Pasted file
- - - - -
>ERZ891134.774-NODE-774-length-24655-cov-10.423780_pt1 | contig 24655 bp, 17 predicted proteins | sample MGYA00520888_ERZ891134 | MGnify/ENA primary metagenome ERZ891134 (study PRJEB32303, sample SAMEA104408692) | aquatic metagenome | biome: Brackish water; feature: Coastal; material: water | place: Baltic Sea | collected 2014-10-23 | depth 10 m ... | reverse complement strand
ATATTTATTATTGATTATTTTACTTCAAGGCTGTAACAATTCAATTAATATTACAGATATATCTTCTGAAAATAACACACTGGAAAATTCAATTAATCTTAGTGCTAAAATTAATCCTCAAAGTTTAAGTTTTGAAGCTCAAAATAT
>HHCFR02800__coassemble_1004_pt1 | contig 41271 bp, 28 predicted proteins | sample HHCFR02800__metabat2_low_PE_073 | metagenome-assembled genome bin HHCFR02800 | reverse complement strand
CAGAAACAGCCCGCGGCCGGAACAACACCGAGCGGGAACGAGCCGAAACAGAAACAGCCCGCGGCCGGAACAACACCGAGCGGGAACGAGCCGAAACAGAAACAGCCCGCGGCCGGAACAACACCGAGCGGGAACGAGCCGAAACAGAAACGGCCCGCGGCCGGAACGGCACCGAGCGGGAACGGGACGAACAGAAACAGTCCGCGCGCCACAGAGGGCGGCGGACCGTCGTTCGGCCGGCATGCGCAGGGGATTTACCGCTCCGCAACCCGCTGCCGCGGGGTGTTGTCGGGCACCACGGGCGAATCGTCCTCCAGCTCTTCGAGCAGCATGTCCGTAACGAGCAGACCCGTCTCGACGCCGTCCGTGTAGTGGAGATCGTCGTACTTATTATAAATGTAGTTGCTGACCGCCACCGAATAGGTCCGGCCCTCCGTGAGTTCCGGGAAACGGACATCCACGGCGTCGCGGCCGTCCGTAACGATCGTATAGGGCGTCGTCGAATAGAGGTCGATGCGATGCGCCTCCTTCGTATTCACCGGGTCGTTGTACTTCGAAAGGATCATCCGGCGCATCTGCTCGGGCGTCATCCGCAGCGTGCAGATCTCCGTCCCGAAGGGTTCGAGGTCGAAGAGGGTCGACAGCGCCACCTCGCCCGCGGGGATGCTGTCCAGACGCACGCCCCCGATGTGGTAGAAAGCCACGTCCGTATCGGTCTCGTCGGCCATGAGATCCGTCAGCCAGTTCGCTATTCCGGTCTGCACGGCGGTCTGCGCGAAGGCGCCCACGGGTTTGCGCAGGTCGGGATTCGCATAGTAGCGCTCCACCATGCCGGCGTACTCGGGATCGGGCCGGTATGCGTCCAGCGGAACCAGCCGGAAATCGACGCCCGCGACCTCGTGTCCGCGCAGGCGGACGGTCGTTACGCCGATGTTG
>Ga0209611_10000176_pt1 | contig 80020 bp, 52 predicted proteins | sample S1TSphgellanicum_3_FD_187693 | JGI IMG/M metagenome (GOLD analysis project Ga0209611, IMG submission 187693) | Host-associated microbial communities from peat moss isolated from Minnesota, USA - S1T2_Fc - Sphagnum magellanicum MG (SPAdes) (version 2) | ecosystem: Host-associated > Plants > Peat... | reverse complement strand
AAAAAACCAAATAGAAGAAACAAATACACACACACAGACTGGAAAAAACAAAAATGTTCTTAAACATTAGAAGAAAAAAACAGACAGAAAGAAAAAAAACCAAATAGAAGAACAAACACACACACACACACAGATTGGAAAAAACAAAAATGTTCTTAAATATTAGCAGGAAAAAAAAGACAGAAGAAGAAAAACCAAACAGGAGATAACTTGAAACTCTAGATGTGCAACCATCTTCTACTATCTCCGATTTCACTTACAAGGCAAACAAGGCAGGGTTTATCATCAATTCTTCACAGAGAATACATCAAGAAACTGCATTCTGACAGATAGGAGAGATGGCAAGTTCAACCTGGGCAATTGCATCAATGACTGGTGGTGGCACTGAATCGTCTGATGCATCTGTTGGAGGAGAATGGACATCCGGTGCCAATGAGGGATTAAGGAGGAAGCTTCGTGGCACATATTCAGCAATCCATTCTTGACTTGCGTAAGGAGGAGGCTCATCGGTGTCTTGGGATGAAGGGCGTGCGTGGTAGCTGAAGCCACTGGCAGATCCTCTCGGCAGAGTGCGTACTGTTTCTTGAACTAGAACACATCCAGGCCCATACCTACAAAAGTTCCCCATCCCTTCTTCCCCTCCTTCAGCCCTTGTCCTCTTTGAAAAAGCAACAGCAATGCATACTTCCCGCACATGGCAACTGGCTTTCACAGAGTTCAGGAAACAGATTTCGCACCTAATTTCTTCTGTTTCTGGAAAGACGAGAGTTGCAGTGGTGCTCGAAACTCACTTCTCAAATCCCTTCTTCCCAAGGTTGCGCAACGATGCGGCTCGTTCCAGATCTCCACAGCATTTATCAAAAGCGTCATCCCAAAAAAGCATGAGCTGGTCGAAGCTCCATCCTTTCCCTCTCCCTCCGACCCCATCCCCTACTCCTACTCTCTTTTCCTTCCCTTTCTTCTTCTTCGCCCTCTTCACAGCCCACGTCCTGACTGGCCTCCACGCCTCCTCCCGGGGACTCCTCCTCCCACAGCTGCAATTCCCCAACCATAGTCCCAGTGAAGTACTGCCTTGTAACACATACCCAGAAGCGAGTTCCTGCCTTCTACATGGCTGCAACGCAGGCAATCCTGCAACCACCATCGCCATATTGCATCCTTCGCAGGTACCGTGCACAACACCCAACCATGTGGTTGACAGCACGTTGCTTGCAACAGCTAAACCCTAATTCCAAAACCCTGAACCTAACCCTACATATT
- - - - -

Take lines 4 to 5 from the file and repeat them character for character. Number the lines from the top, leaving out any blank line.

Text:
CAGAAACAGCCCGCGGCCGGAACAACACCGAGCGGGAACGAGCCGAAACAGAAACAGCCCGCGGCCGGAACAACACCGAGCGGGAACGAGCCGAAACAGAAACAGCCCGCGGCCGGAACAACACCGAGCGGGAACGAGCCGAAACAGAAACGGCCCGCGGCCGGAACGGCACCGAGCGGGAACGGGACGAACAGAAACAGTCCGCGCGCCACAGAGGGCGGCGGACCGTCGTTCGGCCGGCATGCGCAGGGGATTTACCGCTCCGCAACCCGCTGCCGCGGGGTGTTGTCGGGCACCACGGGCGAATCGTCCTCCAGCTCTTCGAGCAGCATGTCCGTAACGAGCAGACCCGTCTCGACGCCGTCCGTGTAGTGGAGATCGTCGTACTTATTATAAATGTAGTTGCTGACCGCCACCGAATAGGTCCGGCCCTCCGTGAGTTCCGGGAAACGGACATCCACGGCGTCGCGGCCGTCCGTAACGATCGTATAGGGCGTCGTCGAATAGAGGTCGATGCGATGCGCCTCCTTCGTATTCACCGGGTCGTTGTACTTCGAAAGGATCATCCGGCGCATCTGCTCGGGCGTCATCCGCAGCGTGCAGATCTCCGTCCCGAAGGGTTCGAGGTCGAAGAGGGTCGACAGCGCCACCTCGCCCGCGGGGATGCTGTCCAGACGCACGCCCCCGATGTGGTAGAAAGCCACGTCCGTATCGGTCTCGTCGGCCATGAGATCCGTCAGCCAGTTCGCTATTCCGGTCTGCACGGCGGTCTGCGCGAAGGCGCCCACGGGTTTGCGCAGGTCGGGATTCGCATAGTAGCGCTCCACCATGCCGGCGTACTCGGGATCGGGCCGGTATGCGTCCAGCGGAACCAGCCGGAAATCGACGCCCGCGACCTCGTGTCCGCGCAGGCGGACGGTCGTTACGCCGATGTTG
>Ga0209611_10000176_pt1 | contig 80020 bp, 52 predicted proteins | sample S1TSphgellanicum_3_FD_187693 | JGI IMG/M metagenome (GOLD analysis project Ga0209611, IMG submission 187693) | Host-associated microbial communities from peat moss isolated from Minnesota, USA - S1T2_Fc - Sphagnum magellanicum MG (SPAdes) (version 2) | ecosystem: Host-associated > Plants > Peat... | reverse complement strand